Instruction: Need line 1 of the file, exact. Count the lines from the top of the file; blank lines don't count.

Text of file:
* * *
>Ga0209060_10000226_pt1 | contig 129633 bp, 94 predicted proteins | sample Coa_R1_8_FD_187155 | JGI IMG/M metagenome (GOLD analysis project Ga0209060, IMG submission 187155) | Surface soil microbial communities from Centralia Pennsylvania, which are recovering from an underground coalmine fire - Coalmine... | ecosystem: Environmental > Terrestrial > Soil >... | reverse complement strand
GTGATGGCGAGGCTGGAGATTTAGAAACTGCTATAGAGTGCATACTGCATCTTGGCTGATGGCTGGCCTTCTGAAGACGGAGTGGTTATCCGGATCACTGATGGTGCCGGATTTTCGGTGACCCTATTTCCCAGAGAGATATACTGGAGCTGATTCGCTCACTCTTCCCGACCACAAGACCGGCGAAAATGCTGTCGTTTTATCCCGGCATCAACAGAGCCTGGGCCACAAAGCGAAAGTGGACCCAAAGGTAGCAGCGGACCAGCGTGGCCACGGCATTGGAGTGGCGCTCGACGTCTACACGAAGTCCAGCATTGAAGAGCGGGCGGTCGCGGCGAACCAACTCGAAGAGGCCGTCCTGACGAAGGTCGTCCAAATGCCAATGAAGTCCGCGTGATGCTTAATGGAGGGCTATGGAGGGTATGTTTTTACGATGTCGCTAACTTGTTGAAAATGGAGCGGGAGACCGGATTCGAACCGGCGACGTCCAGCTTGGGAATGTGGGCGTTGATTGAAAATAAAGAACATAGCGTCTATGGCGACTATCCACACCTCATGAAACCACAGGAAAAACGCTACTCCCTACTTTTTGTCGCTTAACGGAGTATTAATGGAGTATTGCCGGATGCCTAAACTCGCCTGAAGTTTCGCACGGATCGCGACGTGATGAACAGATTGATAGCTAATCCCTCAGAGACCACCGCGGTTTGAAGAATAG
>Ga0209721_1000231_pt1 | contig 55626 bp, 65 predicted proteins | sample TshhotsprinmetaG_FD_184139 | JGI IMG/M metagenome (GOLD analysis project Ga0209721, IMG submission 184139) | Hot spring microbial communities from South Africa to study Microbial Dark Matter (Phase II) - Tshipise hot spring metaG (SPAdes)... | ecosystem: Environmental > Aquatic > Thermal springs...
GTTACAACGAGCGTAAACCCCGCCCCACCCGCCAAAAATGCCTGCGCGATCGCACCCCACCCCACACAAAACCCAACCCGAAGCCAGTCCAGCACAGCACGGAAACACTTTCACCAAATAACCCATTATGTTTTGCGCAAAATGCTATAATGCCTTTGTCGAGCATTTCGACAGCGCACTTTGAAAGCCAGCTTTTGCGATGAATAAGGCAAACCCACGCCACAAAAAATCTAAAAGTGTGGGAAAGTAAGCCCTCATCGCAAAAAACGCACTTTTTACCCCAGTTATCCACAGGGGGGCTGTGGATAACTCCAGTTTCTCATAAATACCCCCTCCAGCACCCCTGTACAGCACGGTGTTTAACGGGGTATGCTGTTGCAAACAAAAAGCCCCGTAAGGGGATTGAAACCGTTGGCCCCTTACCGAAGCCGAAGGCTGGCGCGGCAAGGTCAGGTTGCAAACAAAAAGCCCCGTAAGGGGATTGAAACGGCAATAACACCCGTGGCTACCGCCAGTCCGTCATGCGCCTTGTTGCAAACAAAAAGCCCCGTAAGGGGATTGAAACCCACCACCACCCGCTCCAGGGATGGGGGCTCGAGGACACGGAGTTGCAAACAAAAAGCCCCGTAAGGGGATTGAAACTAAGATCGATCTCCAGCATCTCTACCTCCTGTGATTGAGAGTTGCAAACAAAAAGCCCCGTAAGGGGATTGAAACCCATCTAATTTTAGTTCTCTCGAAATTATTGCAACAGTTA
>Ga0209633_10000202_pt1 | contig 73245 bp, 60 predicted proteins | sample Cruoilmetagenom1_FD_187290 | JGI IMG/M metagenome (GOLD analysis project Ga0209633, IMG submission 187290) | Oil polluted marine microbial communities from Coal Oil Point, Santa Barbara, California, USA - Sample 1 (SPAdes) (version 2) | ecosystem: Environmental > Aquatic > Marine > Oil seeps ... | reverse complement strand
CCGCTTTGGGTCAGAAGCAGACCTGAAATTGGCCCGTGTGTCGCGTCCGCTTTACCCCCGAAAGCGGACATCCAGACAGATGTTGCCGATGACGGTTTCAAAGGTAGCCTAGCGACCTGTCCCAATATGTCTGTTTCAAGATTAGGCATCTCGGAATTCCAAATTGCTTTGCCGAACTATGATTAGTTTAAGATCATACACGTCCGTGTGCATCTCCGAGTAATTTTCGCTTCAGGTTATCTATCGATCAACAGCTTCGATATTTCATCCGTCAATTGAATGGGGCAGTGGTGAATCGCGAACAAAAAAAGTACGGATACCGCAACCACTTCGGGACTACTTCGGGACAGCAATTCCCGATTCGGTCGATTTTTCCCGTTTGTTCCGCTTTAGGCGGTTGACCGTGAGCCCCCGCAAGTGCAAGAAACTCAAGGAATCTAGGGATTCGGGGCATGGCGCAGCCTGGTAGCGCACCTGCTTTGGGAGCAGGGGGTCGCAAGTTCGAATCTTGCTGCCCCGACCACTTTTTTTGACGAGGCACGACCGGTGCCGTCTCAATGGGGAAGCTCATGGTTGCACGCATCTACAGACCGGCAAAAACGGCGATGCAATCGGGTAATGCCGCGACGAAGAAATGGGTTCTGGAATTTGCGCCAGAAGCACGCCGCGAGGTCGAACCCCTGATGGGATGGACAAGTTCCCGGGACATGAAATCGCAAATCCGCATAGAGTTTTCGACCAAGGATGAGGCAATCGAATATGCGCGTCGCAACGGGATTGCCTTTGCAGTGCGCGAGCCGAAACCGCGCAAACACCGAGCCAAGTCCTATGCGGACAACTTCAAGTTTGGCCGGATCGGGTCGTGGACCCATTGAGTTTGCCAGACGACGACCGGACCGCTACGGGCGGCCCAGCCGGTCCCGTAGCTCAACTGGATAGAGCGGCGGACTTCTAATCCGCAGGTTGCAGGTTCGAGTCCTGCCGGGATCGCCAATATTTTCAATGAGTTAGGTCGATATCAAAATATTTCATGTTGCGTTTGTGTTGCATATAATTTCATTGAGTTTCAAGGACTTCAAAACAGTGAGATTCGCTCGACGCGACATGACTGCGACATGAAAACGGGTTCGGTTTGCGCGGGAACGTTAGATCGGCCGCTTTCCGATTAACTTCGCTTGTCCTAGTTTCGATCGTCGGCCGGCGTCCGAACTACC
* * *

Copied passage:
>Ga0209060_10000226_pt1 | contig 129633 bp, 94 predicted proteins | sample Coa_R1_8_FD_187155 | JGI IMG/M metagenome (GOLD analysis project Ga0209060, IMG submission 187155) | Surface soil microbial communities from Centralia Pennsylvania, which are recovering from an underground coalmine fire - Coalmine... | ecosystem: Environmental > Terrestrial > Soil >... | reverse complement strand